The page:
Guilford County Commissioners set eyes on big year for capital projects

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GREENSBORO, N.C. -- Guilford County Commissioners spent two days trying to make sense of where your dollars and cents should go this upcoming fiscal year.

"We have so much family violence going on," Commissioner Katie Cashion said. "And it's not only affecting current generations, but it's carrying residuals into future generations."

Cashion has been advocating for a family justice center in High Point for years and now she's finally about to see that vision become a reality. Friday, Commissioners approved expanding the current service to the courthouse in High Point, hoping it'll be ready to open at the end of summer.

"We are averaging 40 to 50 people going in every day," Cashion said, talking about the current center in downtown Greensboro.

The City of High Point has already approved $500,000 towards renovations. The county has already allocated more than $1.5 million for the project in previous budgets and bond money.

"This is going to be a one-stop center to solve a lot of family issues," Cashion said.

Your tax dollars are also going towards improving law enforcement facilities. $8.5 million will be used to make those spaces more efficient.

"We constantly look at space utilization with buildings within the county, trying to reduce that footprint," Commissioner Alan Perdue said.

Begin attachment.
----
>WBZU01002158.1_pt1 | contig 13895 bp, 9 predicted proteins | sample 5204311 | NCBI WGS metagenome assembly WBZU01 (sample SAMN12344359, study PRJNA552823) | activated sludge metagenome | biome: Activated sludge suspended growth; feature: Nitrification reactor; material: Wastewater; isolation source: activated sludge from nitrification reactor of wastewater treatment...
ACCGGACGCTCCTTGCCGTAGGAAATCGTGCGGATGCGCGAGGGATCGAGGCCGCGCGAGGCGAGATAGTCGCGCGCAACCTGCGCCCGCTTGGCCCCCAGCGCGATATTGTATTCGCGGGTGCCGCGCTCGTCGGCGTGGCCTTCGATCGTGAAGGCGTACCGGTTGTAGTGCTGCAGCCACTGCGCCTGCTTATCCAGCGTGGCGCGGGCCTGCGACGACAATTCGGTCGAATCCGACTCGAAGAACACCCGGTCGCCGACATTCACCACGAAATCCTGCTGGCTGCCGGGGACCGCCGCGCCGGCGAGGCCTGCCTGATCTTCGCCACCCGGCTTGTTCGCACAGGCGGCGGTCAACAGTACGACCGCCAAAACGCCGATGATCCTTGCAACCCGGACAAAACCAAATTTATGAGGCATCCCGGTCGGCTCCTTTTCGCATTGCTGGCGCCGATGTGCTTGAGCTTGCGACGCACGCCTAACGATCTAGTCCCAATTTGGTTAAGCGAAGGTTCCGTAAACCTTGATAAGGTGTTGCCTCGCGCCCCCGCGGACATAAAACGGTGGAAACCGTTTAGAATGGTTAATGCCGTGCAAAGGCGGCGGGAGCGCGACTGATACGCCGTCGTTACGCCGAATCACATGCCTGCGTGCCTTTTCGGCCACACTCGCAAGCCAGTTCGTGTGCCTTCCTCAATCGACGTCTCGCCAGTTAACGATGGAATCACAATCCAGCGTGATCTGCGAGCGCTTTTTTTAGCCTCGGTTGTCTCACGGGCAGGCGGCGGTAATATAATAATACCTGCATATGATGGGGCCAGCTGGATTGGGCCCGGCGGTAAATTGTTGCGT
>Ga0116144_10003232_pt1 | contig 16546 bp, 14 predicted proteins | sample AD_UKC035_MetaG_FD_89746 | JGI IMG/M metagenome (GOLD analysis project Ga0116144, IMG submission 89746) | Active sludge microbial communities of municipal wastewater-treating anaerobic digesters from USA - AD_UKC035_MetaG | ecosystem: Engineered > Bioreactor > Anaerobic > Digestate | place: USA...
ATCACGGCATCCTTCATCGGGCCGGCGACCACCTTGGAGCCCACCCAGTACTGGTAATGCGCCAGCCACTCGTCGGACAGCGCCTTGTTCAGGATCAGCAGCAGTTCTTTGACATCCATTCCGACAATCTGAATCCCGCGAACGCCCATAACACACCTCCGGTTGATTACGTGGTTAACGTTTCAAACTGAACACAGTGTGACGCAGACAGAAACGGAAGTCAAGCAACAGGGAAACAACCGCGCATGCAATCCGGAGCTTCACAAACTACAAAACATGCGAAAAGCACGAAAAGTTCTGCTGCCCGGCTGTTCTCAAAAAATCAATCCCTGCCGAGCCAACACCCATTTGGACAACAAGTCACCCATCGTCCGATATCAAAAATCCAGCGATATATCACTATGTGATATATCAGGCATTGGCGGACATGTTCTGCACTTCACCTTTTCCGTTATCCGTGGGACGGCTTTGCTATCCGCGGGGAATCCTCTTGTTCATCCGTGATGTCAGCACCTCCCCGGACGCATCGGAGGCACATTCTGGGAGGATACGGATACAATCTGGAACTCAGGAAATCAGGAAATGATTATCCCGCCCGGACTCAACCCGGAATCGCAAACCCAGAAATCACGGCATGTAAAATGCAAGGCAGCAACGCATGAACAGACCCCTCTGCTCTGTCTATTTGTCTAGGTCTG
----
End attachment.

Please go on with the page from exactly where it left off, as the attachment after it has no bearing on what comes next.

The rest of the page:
Commissioners will need to look ahead to December 2019, when the age of juveniles in North Carolina changes from 16 to 18. That means the county will need more room and resources at the juvenile detention center.

"As that number changes, we have to be prepared to address that with additional beds and facilities and staff," Perdue said.

But commissioners are not just focusing on the facilities they have. They're shaping the vision of what they can build for people who desperately need it in our area.

"It affects all walks of life, all areas of our communities, so it's important to have services available and easily available," Perdue said.

Commissioners want to build a one-stop-shop mental health facility for opioid addiction, partnering with a local hospital.

"Well it's real," Perdue said. "People are dealing with real issues and they're struggling on where to get services. It's very limited in some aspects, depending on what your demographic background is on what services are provided."

In Guilford County, emergency services responded to 10 overdose deaths in January. Commissioners believe a treatment center would put much less stress on law enforcement and first responders dealing with the crisis.

Commissioners still need more than $31 million to fund all these projects completely, but they can figure out the details over the next couple of months during the budgeting process. They could tap into bond sales, or even one-time capital expenses. It's important to note that the board could also change the scope of the project, or slide back the start date to help in funding.

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